Comments on watching and making films.

Thursday, June 4, 2009

David Carradine found dead

From the AP - 

BANGKOK – Actor David Carradine, star of the 1970s TV series "Kung Fu" who also had a wide-ranging career in the movies, has been found dead in the Thai capital, Bangkok. A news report said he was found hanged in his hotel room and was believed to have committed suicide.

A spokesman for the U.S. Embassy, Michael Turner, confirmed the death of the 72-year-old actor. He said the embassy was informed by Thai authorities that Carradine died either late Wednesday or early Thursday, but he could not provide further details out of consideration for his family.

The Web site of the Thai newspaper The Nation cited unidentified police sources as saying Carradine was found Thursday hanged in hisluxury hotel room.

It said Carradine was in Bangkok to shoot a movie and had been staying at the hotel since Tuesday.

The newspaper said Carradine could not be contacted after he failed to appear for a meal with the rest of the film crew on Wednesday, and that his body was found by a hotel maid at 10 a.m. Thursday morning. The name of the movie was not immediately available.

It said a preliminary police investigation found that he had hanged himself with a cord used with the room's curtains. It cited police as saying he had been dead at least 12 hours and there was no sign that he had been assaulted.

police officer at Bangkok's Lumpini precinct station would not confirm the identity of the dead man to The Associated Press, but said the luxury Swissotel Nai Lert Park hotel had reported that a male guest killed himself there.

Carradine was a leading member of a venerable Hollywood acting family that included his father, character actor John Carradine, and brother Keith.

In all, he appeared in more than 100 feature films with such directors as Martin ScorseseIngmar Bergmanand Hal Ashby.

But he was best known for his role as Kwai Chang Caine, a Shaolin priest traveling the 1800s American frontier West in the TV series "Kung Fu," which aired in 1972-75.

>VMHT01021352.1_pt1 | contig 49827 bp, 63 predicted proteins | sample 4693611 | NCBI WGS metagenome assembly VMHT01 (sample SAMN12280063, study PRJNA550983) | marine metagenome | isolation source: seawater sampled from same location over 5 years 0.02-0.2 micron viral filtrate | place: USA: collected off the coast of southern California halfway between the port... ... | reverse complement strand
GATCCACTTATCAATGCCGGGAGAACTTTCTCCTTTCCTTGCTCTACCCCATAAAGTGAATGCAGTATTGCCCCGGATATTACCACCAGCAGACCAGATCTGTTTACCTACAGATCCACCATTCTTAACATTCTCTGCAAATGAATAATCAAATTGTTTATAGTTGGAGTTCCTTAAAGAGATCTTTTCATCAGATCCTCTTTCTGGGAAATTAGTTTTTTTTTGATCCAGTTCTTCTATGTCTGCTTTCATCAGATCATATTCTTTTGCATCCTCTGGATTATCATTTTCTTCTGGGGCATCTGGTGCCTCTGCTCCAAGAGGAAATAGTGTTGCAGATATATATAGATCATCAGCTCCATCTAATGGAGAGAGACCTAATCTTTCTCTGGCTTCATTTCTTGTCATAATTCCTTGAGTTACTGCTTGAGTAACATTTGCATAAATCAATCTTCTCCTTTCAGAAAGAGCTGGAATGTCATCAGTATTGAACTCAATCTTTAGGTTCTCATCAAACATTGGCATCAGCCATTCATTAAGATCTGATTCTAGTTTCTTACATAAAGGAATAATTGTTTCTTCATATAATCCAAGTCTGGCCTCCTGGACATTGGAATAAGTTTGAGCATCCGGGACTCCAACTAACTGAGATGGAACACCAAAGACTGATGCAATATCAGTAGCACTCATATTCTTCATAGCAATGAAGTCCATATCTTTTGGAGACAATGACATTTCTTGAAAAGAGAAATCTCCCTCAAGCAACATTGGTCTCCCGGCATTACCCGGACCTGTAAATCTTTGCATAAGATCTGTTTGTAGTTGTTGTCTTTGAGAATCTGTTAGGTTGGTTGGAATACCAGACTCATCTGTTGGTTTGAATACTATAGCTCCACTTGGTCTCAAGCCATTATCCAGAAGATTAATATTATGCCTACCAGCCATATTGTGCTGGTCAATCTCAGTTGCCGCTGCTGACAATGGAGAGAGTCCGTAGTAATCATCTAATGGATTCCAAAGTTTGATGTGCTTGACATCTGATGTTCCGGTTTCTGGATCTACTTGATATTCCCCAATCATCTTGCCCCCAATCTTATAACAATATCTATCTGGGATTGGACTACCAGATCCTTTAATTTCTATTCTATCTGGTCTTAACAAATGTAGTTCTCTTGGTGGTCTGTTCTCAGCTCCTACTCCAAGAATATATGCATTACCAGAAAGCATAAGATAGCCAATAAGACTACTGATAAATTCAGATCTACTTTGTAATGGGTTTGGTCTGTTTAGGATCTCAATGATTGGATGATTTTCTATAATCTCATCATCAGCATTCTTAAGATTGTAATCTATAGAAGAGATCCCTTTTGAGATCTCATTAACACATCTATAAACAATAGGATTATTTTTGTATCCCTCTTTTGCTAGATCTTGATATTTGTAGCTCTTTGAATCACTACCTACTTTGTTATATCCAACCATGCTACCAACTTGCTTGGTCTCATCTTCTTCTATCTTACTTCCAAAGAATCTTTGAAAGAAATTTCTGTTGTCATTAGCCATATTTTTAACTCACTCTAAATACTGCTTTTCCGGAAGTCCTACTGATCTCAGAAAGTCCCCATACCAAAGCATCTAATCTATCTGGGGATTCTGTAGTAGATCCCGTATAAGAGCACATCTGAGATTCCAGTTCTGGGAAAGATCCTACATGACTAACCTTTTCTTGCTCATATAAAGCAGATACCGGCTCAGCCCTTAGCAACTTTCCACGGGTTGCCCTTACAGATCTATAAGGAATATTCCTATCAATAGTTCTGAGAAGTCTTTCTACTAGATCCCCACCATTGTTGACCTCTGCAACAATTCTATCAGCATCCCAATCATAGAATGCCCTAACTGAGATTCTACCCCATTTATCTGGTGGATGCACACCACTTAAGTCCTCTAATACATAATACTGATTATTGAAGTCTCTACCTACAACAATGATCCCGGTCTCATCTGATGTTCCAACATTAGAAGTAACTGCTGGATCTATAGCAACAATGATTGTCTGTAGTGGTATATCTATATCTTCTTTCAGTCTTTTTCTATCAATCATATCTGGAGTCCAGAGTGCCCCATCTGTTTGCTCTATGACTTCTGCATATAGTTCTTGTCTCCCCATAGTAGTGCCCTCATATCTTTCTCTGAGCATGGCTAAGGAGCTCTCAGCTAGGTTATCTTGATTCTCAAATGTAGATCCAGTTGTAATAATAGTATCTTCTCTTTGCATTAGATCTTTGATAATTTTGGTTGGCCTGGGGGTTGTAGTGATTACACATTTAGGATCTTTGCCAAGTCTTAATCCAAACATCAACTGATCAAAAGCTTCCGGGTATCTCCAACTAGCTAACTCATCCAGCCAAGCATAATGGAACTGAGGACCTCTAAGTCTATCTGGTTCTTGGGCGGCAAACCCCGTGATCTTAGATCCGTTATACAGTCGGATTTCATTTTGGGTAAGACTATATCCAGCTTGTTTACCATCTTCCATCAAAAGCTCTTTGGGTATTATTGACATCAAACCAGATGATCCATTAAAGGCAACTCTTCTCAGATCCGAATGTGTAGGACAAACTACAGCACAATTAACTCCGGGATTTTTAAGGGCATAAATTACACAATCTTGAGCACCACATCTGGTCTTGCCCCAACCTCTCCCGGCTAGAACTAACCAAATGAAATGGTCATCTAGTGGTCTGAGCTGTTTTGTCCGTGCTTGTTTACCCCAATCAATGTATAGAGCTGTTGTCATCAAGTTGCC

He reprised the role in a mid-1980s TV movie and played Caine's grandson in the 1990s syndicated series "Kung Fu: The Legend Continues."

He returned to the top in recent years as the title character in Quentin Tarantino's two-part saga "Kill Bill."

Wednesday, June 3, 2009

Thoughts on the season finale of Breaking Bad

Note - There are spoilers involved in this post. If you haven't watched the Season 2 finale of Breaking Bad, and you are planning on doing so, don't read this post.

So, a couple of days ago I watched the season finale of one of the coolest shows on TV - Breaking Bad. The season felt like it had really been building up to a boiling point, with the opening of the season starting with Tucco going insane and kidnapping Walt and Jesse, and has gotten progressively more intense. One of the things that I loved was how they had been setting up something at the beginning of almost every episode - a black and white mystery of visual puzzle pieces that you just knew was going to revealed in the final episode. 

So, needless to say, Sunday was a highly anticipated night for me, but... I was left disappointed. First of all, the show was only an hour long. I'm sorry, but you could have easily have had a two hour episode (a la Lost), and had plenty to say to keep it interesting. The whole episode felt very anti-climactic. Skylar didn't seem to care about any of the stuff that had happened during the last two seasons, until Walt, under pain medication responds to her question "Where's your cell phone?" by saying "Which one?". Really? After all she went through to try and figure out if he had a second phone in the first place, and had finally got to a point where she accepted the idea that he didn't, and then she just totally freaks out when, under mind altering conditions, he infers that one exists? Just seems like they're stretching it a little... 

It felt like Walt Jr. was, somehow, under used... I don't know, it just felt like he should have had more to do in that episode. I loved the fact that we saw more of John de Lancie's character Donald, but I wish we could have seen even MORE of him. Who is he, really? I mean, other than Jane's father. I loved, in the second to last episode, how Walt and Donald ended up in that bar together, talking, without ever understanding who the other one was. I wish there would have been another meeting like that, and then, maybe, in season 3, they find out who the other is (I don't know... maybe that's cheesy...). 

I did like everything with Jesse, though. For the first time, I felt like we really saw him as a 3D character. He was always, sort of, the same for the last two seasons, and now, we finally see him breaking apart when the one person, the only person, he cares about dies.

But what really pushed me over the edge - the fact that all of those puzzle pieces they had been setting up during the whole season amounted to almost nothing that really had to do with Walt or Jesse, or Walt's family, or anything really related to drugs. When you find out that its a mid-air collision, and all of the stuff you were counting on to be some crazy thing that goes wrong, turns out to be something horrible, mind you, but still not related to Walt.

So, it was disappointing. Not horrible, but disappointing. BUT, the whole season was pretty good, so, I guess we can forgive the finale for not being quite up to snuff. Just a quick note to Vince Gilligan, though - Vince, next season, let's end it with a bang!